Back to All Events

Making Visible: The Invisible Latinos Session #1

Latinos in USA.PNG

What do you know about the immigrants who are facing historic level deportations and incarceration in the United States today? Would you like to learn more and grow your understanding along with other mindfulness practitioners?

After this call, we will embark upon a 6-session mini-sangha will include meditation, dharma sharing, speakers, and videos and readings that will help us look deeply into the challenges facing immigrants, better understand our own internal biases, and learn ways to contribute to healing.

Hispanic people are the largest minority in the United States, and fully one in six people in the U.S. are Latinx, and one in ten are of Mexican heritage. Only Mexico has a larger Hispanic population than the United States.The Census Bureau describes Hispanic or Latino ethnicity as "a person of Cuban, Mexican, Puerto Rican, South or Central American, or other Spanish culture or origin regardless of race." 

Sessions will be in English, accessible, and co-led by Adriana Arizpe and Annie Mahon.  if you need Spanish translation or physical accommodations, please let us know.

Adriana is a Mexican woman who has lived in the DC area for 8 years. She has degrees in Communications and Gastronomy and is an executive in media, research, marketing and communication. Adriana has been practicing mindfulness since 2014 and has extensive knowledge of relationships and cultural contrasts and a special interest in how Latin-American culture contributes to US culture as a whole.

Annie is a white, Armenian-American, ordained (lay) in the tradition of Thich Nhat Hanh, founder of Circle Yoga Cooperative, DC Yoga Week, and Opening Heart Mindfulness community, and founder and treasurer of the Pink House Foundation, a grant making organization supporting the development political and social capital for marginalized groups in the US. She has been a student of mindfulness since the early 1990's.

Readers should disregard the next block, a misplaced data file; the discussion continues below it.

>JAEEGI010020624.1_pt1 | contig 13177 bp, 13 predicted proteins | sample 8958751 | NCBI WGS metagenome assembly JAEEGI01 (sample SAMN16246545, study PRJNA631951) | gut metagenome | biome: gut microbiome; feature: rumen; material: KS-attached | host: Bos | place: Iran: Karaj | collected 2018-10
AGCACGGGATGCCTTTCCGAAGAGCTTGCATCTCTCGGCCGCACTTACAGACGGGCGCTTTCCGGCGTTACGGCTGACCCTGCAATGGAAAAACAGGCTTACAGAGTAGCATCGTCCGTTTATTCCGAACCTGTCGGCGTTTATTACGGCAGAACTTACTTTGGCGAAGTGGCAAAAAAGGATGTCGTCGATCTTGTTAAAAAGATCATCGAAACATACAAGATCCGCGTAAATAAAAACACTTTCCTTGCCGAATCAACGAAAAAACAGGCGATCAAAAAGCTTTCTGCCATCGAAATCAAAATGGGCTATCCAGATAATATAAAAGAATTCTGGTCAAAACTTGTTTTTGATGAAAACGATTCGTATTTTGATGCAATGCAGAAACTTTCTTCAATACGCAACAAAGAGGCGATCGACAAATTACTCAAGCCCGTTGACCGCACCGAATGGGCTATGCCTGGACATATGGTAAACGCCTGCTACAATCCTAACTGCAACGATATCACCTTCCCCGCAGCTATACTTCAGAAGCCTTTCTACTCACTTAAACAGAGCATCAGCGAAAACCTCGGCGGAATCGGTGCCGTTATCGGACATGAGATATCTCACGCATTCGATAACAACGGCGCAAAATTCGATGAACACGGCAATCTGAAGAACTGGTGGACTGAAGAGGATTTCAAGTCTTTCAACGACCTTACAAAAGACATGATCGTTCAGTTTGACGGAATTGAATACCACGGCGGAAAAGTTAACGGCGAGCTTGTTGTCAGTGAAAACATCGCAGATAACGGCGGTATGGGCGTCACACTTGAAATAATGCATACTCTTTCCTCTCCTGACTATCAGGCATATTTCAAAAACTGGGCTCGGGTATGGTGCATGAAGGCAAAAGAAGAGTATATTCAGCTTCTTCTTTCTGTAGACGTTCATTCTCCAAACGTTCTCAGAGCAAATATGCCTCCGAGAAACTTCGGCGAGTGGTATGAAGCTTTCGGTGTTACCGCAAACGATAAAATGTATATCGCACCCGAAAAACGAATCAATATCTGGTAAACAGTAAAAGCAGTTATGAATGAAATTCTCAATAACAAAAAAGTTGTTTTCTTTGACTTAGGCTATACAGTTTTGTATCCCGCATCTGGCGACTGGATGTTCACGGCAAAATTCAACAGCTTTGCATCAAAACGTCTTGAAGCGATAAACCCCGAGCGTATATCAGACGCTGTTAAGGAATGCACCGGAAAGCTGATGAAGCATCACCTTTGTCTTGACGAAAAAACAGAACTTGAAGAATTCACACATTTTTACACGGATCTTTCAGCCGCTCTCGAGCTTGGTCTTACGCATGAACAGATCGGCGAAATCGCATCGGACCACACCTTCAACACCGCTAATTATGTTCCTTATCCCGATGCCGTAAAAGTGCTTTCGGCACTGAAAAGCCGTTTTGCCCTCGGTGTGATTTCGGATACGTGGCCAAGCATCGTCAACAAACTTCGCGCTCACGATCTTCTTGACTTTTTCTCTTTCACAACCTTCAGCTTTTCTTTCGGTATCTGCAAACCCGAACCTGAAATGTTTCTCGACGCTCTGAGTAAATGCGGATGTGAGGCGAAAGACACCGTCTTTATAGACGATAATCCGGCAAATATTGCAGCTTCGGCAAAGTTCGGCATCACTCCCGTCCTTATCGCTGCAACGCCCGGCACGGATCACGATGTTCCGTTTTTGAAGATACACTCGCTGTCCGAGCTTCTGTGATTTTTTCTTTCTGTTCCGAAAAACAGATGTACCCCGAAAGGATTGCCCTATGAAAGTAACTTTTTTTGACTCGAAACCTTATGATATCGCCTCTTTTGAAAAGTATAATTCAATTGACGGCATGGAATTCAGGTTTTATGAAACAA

IN PREPARATION for our call, consider reading or watching the following:

  • Chapter 1 (Foreigners in Their Own Land) & 2 (Peril and Promise) of the PBS series Latino Americans, accessible here.

  • The Americans Our Government won't Count, by Alex Wagner, New York Times

  • Chapter 3 of Mexicans in the Making of America by Neil Foley, Becoming Good Neighbors. (will be emailed to you when you register for the call)

  • Introduction to The Land of Open Graves, Living and Dying in the Migrant Trail, by Jason de León. (will be emailed to you when you register for the call)

  • The exhibit Carne y Arena at Atlas Theater in DC, info here.

Earlier Event: April 6
OHMC Spring Retreat 2018
Later Event: April 25
April 25 Earth Day Labyrinth Walk